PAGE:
Fukushima Growing More Dangerous

Fukushima Growing More Dangerous

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Fukushima Growing More DangerousThe Fukushima Power Plant on Japan’s Northeast Shore experienced a melt down after a huge earthquake and tsunami in March, 2011. Tepco, Japan’s power company revealed that the incident was a greater disaster than previously estimated. Fukushima is growing more dangerous today after Typhoon Vongfong passed over the island.

Immediately after the melt down occurred, officials from Tepco believed that about 63 percent of the fuel rods had melted into the bottom of the reactor, and that the cooling system had prevented the remainder from doing so while the reactor was fully shut down. They have now revealed that 100 percent of the rods melted.

After the passing of Vongfong, the radiation levels in the water surrounding Fukushima have risen to an all-time high. Specifically cesium and tritium levels have continued to rise. The cesium levels are three times greater than those at any other recorded measurement; it is very soluble, spreads easily, and is a cancer-causing agent. Strontium 90, an agent which causes bone cancer, is also on the rise.

Tepco has not initiated new measures to control the increased radiation; they admit that they are unsure of how deep the water contamination extends.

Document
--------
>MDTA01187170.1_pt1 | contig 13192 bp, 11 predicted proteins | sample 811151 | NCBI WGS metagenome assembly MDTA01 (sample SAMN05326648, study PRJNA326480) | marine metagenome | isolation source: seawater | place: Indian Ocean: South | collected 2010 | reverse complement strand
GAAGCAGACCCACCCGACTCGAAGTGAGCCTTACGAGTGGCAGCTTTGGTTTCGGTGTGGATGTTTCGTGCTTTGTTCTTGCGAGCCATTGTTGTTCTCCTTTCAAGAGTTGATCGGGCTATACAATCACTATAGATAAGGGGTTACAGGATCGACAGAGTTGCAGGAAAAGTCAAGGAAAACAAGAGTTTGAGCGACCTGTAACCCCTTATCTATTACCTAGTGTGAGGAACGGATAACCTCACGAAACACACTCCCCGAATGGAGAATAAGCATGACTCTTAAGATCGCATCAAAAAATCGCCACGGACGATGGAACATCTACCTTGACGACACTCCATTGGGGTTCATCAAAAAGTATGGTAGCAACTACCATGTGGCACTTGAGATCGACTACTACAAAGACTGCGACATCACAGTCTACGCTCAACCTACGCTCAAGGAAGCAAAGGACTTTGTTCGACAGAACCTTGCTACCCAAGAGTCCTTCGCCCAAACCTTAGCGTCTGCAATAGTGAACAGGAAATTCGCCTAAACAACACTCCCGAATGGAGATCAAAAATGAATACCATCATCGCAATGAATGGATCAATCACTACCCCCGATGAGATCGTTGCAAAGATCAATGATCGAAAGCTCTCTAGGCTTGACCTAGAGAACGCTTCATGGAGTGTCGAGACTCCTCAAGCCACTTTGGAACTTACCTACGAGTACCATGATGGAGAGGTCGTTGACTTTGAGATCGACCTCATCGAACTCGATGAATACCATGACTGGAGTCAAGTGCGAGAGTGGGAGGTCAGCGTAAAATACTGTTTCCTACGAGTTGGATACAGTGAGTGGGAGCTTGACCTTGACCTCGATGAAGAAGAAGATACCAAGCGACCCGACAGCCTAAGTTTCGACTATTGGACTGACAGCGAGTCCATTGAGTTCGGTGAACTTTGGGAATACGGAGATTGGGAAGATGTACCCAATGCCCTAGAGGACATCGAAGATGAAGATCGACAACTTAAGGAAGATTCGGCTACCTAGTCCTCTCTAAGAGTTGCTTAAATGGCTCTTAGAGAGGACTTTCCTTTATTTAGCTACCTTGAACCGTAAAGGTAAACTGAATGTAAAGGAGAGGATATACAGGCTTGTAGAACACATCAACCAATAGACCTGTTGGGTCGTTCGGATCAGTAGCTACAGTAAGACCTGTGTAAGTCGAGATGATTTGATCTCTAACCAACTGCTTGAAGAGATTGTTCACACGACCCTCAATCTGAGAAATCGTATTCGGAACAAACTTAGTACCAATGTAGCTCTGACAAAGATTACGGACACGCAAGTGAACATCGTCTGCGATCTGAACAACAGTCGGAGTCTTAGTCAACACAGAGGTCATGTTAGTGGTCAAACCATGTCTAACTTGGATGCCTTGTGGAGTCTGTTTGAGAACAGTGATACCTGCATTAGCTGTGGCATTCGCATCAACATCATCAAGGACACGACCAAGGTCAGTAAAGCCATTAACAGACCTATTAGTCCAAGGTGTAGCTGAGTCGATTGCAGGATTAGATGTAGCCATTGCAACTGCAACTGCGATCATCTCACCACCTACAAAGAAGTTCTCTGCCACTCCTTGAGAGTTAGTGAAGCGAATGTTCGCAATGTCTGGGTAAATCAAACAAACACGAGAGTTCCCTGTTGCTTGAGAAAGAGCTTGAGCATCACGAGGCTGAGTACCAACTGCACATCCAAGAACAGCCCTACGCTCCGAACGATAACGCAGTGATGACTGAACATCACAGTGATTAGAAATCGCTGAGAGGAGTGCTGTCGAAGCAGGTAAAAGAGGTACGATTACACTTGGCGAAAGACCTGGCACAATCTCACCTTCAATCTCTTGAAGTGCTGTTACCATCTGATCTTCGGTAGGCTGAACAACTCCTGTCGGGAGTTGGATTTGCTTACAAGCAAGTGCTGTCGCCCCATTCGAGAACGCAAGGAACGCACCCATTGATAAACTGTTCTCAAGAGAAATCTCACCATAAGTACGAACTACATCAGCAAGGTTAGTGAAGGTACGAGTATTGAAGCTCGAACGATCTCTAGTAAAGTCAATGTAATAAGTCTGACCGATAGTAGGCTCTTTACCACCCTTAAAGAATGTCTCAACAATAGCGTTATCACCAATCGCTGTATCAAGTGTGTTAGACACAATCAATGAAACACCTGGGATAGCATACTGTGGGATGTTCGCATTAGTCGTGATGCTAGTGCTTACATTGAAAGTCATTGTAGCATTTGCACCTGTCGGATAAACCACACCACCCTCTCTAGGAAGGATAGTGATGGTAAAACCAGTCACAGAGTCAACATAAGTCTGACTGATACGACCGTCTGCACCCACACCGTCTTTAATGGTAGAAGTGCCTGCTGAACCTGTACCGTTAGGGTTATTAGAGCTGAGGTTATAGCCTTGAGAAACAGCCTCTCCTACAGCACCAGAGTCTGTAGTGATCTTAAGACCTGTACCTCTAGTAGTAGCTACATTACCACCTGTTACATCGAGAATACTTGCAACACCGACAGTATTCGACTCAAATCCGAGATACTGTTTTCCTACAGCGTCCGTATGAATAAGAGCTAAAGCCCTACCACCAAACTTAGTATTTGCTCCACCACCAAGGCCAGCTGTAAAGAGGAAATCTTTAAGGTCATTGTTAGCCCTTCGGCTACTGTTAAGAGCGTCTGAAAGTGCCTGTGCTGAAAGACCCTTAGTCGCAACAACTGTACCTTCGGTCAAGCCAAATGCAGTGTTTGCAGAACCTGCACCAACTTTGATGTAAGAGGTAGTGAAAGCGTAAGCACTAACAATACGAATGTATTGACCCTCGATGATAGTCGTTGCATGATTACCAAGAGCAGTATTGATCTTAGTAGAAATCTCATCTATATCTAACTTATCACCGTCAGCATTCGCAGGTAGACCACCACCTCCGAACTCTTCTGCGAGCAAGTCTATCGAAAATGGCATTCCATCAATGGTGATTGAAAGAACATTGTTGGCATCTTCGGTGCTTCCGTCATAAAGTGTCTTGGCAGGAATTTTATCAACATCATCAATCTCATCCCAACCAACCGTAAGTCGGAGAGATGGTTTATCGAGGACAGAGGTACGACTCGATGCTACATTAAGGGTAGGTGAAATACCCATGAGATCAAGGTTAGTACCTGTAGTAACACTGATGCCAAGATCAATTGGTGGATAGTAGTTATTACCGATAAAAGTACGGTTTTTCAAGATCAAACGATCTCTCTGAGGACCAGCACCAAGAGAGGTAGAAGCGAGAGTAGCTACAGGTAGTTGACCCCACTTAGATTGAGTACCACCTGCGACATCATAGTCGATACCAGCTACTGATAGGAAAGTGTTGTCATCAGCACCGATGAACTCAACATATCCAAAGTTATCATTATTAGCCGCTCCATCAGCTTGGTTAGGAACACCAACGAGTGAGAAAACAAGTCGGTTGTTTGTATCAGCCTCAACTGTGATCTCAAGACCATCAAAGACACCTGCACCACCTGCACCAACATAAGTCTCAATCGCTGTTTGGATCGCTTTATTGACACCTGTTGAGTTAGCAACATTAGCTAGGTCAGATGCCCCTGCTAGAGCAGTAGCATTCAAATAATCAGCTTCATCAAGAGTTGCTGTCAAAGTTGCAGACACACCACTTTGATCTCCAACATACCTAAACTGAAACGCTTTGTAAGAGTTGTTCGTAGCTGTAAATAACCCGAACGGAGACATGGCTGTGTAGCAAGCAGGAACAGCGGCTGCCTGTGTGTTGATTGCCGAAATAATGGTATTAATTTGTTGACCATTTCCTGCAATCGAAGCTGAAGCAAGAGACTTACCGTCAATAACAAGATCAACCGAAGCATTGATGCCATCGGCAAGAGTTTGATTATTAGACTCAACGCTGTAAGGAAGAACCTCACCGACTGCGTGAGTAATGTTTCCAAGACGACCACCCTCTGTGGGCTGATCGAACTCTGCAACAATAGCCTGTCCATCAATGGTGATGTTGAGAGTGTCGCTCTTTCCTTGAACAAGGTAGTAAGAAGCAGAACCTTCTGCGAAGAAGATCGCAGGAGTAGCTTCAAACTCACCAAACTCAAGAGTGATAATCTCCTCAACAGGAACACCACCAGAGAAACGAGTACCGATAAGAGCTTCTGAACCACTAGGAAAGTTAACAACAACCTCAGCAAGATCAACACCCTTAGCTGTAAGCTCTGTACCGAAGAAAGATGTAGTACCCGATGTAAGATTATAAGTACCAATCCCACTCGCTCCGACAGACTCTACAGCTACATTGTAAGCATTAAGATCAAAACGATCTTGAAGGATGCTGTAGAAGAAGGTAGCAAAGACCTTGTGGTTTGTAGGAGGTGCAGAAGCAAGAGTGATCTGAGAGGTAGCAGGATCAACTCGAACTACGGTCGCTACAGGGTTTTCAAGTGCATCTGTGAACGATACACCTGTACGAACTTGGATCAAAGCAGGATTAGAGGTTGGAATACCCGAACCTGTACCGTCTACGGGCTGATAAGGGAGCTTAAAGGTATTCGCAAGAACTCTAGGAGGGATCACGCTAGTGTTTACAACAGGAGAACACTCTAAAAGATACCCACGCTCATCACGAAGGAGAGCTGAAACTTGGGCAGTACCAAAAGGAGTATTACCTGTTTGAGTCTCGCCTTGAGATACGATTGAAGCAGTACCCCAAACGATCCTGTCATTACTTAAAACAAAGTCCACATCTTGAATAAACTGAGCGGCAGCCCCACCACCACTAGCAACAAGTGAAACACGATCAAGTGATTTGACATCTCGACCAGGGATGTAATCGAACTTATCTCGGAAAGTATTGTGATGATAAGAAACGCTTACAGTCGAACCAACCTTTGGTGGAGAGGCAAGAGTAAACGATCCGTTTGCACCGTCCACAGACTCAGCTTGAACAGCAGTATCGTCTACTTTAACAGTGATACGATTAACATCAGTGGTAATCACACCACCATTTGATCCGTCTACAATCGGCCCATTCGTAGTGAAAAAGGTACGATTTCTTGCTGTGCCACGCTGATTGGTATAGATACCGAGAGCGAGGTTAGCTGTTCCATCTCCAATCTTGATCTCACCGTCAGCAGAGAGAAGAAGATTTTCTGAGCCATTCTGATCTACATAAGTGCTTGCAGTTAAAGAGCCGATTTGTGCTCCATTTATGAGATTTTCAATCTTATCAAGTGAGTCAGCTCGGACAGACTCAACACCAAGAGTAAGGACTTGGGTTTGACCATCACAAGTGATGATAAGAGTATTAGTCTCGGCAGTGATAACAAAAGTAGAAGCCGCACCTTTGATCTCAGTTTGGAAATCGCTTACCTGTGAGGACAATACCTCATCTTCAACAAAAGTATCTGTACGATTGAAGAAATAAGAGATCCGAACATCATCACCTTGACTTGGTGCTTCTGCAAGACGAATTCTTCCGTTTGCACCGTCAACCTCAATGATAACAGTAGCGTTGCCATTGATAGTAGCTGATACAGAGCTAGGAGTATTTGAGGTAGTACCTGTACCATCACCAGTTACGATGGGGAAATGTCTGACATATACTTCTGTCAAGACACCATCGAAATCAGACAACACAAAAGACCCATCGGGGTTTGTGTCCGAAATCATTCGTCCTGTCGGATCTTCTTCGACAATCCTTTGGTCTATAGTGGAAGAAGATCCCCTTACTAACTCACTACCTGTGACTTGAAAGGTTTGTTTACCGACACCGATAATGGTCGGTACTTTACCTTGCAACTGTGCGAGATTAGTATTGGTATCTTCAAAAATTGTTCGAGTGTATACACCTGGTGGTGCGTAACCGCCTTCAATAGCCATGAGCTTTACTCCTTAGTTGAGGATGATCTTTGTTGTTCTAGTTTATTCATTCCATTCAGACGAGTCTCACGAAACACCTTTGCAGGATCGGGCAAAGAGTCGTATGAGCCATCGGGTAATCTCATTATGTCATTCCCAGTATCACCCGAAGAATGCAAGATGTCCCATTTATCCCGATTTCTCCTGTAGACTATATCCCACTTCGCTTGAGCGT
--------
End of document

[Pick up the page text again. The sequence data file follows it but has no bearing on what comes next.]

The 2011 earthquake and resulting tsunami claimed 20,000 lives. Fukushima, which is approximately 150 miles northeast of Tokyo was devastated by the natural disaster. 80,000 residents in the surrounding area were evacuated; the area remains uninhabitable, and may remain that way for centuries.

There was only one nuclear reaction disaster greater than Fukushima. In 1986, a reactor which was flawed by design experienced a meltdown within the Chernobyl Plant. 30 plant workers died in the first few days; more followed, as radiation poisoning took their lives.

More than 220,000 surrounding residents were relocated. The governments of Ukraine and Russia have never revealed the number of people who died from cancers related to the disaster.

Previous to Chernobyl was the 1979 partial meltdown at the Three Mile Island Nuclear Power Plant in the United States. A malfunction in the cooling system caused the core temperature to rise. There was immediate reaction by the crew, but when a relief valve failed to close, and instrumentation failed to reveal that fact, much of the coolant drained away from the core causing severe damage. There were no serious injuries or deaths. The steam released by the reactor during the accident was lower in levels of radiation than those occurring naturally in the area of the reactor.

Fukushima poses a greater threat to other nations. Increased radioactivity released into the Pacific Ocean can contaminate sea life and pose a serious threat to the fishing industry. Some debris caused by the tsunami has already reached the West Coast of the United States.

Nuclear Power experts have little faith that Tepco has the expertise and ability to control the radiation inside Fukushima. There are even some who fear an additional melt down inside of reactors one and two.

Radioactive water continues to leak from reactor number three; and it is filtering directly into the Pacific Ocean as Fukushima is growing more dangerous.

By James Turnage

Sources:

RT

ENENEWS

The Japan Times

World Nuclear Association

WNA

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James Turnage is currently a writer and editor for The Public Slate, a subsidiary of the Guardian Liberty Voice. He is also a novelist who is in the process of publishing his fourth effort. His responsibilities include Editing, reporting , managing.

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